Setting superstition aside, the Las Vegas gaming giant is instead focused on lassoing Horseshoe Gaming’s proven profitability and value as a recognized national brand.
“These three are tremendous properties, the market leaders … that each on average exceed $20 million in gross gaming revenue per month,” Anthony Sanfilippo, president of Harrah’s Memphis, Tenn.-based central division, said Tuesday of his company’s newest riverboat casinos. “And Jack Binion has built a tremendous brand.”
Harrah’s in September reached a deal to buy Horseshoe Gaming, a privately held company then owned by Binion. Following several months of investigation, the Federal Trade Commission and state regulators recently approved the deal to conclude today.
Coupled with this year’s purchase of Binion’s Horseshoe in downtown Las Vegas from Becky Binion Behnen, Jack Binion’s sister, Harrah’s has consolidated control of the Horseshoe brand. The company already owns well-known brands like Harveys, Rio and Showboat, but none offer as much history as Horseshoe, Sanfilippo said of a name that calls to mind late gaming legend Benny Binion and his free-wheeling downtown casino.
George Smith, a gaming analyst with Richmond, Va.-based brokerage firm Davenport & Co., on Wednesday praised the acquisition. He said Harrah’s is already adept at cross-marketing its properties and should get stronger with Horseshoe’s brand, casinos and customer database.
“They’re buying top-notch properties that perform well in their respective markets,” said Smith, whose company holds Harrah’s shares. “There’s a nostalgia associated with the Horseshoe brand … which is known for old-school, customer friendly gaming.”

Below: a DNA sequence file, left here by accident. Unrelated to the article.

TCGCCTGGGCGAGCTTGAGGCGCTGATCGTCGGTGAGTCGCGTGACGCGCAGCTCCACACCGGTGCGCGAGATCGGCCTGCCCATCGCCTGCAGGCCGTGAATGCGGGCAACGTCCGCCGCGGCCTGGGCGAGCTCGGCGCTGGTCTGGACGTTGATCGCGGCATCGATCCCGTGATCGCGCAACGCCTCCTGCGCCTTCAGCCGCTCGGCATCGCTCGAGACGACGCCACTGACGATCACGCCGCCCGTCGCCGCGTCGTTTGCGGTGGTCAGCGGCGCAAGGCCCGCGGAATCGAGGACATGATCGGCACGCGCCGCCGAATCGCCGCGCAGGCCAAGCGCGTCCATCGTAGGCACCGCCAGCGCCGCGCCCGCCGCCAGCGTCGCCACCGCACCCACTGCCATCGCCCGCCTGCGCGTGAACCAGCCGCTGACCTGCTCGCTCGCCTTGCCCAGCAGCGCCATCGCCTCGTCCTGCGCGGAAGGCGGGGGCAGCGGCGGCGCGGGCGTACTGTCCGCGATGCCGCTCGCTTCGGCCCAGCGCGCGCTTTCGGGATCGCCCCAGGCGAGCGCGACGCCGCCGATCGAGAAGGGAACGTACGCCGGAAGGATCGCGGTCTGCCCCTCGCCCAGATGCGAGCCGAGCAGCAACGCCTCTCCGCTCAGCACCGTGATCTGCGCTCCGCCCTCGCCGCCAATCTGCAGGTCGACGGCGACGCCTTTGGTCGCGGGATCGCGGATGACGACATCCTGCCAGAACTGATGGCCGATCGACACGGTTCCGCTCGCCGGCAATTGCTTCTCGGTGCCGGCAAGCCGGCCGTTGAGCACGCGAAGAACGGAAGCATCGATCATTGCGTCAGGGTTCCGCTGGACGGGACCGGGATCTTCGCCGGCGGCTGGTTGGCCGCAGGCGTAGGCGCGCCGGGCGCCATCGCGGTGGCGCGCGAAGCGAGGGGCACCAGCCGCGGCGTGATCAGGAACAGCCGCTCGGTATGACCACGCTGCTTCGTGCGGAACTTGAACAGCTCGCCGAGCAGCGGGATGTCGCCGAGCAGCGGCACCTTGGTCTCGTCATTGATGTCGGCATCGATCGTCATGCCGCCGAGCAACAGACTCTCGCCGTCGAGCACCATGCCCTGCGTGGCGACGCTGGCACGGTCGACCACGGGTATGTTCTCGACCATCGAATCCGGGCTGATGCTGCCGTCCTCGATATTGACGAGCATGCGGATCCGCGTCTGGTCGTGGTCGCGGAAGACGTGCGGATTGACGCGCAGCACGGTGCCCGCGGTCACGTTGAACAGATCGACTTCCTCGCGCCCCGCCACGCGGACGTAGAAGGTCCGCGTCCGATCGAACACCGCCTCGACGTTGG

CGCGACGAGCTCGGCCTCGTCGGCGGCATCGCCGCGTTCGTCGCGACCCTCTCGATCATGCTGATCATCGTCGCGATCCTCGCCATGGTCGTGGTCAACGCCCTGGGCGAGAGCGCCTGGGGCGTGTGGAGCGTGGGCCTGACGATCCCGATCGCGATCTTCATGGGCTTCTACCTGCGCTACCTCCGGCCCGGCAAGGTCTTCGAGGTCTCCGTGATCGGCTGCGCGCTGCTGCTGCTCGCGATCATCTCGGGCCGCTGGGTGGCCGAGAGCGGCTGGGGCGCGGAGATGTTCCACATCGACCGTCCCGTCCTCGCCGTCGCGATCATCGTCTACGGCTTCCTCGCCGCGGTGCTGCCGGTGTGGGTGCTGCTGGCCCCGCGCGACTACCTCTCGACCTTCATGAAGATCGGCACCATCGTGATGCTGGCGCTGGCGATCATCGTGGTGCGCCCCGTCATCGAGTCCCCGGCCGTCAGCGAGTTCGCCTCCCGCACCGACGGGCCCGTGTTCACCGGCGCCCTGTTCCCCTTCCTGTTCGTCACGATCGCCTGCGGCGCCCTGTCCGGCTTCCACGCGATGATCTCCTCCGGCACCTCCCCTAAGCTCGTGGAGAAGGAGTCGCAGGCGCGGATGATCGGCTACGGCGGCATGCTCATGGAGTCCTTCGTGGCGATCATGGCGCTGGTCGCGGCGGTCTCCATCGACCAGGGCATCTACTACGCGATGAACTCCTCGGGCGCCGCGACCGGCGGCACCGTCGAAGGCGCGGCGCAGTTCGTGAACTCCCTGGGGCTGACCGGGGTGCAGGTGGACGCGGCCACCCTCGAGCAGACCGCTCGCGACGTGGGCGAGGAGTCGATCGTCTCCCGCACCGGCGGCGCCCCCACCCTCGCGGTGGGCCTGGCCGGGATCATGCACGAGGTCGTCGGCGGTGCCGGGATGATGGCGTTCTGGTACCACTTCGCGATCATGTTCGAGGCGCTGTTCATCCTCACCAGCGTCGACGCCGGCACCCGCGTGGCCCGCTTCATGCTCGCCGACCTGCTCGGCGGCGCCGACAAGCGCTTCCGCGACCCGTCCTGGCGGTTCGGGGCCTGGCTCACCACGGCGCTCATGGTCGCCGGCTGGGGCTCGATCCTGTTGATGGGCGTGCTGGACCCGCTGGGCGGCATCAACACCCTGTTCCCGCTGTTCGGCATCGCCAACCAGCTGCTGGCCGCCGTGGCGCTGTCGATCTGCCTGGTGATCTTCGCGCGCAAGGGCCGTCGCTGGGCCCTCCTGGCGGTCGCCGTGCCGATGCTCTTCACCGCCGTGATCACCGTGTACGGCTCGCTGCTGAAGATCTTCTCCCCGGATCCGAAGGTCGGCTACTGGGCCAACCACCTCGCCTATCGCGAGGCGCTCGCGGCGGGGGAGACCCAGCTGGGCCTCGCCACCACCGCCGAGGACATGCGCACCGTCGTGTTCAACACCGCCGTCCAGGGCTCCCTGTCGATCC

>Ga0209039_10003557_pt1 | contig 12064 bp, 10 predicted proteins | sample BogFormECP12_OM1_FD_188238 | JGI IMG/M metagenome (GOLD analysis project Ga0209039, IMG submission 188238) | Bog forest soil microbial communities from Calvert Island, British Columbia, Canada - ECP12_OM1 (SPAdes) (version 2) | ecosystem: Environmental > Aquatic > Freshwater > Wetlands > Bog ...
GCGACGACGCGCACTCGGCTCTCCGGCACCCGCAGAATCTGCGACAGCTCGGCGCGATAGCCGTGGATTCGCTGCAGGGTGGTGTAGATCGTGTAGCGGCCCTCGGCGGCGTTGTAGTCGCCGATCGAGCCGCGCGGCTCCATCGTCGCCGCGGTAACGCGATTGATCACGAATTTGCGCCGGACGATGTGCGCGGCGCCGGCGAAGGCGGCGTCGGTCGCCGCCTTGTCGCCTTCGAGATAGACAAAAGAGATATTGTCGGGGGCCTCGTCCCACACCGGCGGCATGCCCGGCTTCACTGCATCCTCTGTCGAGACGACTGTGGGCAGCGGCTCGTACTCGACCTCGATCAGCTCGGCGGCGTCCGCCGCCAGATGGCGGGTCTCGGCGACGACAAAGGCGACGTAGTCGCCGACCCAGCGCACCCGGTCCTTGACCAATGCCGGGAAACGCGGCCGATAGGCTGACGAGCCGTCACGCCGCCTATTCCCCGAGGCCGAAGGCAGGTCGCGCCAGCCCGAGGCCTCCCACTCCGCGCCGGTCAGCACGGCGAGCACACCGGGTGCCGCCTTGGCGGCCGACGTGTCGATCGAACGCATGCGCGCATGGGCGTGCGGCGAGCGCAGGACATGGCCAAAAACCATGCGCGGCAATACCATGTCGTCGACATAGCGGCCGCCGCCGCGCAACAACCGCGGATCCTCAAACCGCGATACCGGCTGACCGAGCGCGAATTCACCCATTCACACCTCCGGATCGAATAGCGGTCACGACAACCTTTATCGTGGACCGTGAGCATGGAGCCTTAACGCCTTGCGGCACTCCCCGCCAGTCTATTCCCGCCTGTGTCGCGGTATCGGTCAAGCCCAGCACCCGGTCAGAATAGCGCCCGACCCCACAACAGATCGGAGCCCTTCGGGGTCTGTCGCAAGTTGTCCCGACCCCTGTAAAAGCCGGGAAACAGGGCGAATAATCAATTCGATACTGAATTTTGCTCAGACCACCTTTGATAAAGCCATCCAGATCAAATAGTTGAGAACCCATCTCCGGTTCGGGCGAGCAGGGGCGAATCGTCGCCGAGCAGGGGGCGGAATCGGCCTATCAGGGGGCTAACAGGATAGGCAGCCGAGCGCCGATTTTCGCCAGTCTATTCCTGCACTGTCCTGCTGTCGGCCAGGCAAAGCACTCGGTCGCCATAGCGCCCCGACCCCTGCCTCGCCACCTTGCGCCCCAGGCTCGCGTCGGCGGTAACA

“From Harrah’s perspective, you’re leveraging those properties to augment your customer database … to drive more people other properties, particularly in destination markets like Las Vegas and New Orleans” where Harrah’s operates a 115,000-square-foot casino.
Sanfilippo also fueled speculation that Harrah’s wants to open a large Horseshoe resort in Las Vegas, possibly on the Strip.
“We’ve got a small presence with the historical Horseshoe downtown, but we do think longer term a much larger Horseshoe could be of great appeal” in Las Vegas, Sanfilippo said.
Today’s transition is expected to be largely unapparent to customers of the affected casinos in Hammond, Ind.; Tunica, Miss.; and Shreveport-Bossier City, La., Sanfilippo said.
“That’s important because Horseshoe has built such an effective and loyal (following) in those three locations,” Sanfilippo said. Harrah’s will work to maintain the distinct feel of its different brands in each property, he added.
Most of Horseshoe Gaming’s roughly 8,000 employees were also unaffected, Sanfilippo said. Its formerheads of marketing and human resources will continue in those roles under new ownership, while an undisclosed number of corporate employees based in Summerlin are expected to transition to Harrah’s or be laid off in the next few months.
Harrah’s also has a “gentleman’s agreement” with Jack Binion to receive his insight during the change, as well as a contracted deal to continue using his name and likeness in marketing his former casinos, Sanfilippo said.
Harrah’s in April sold the Binion’s Horseshoe property to MTR Gaming Group of Chester, W.Va., but kept the rights to the Horseshoe name and its signature event, the annual World Series of Poker.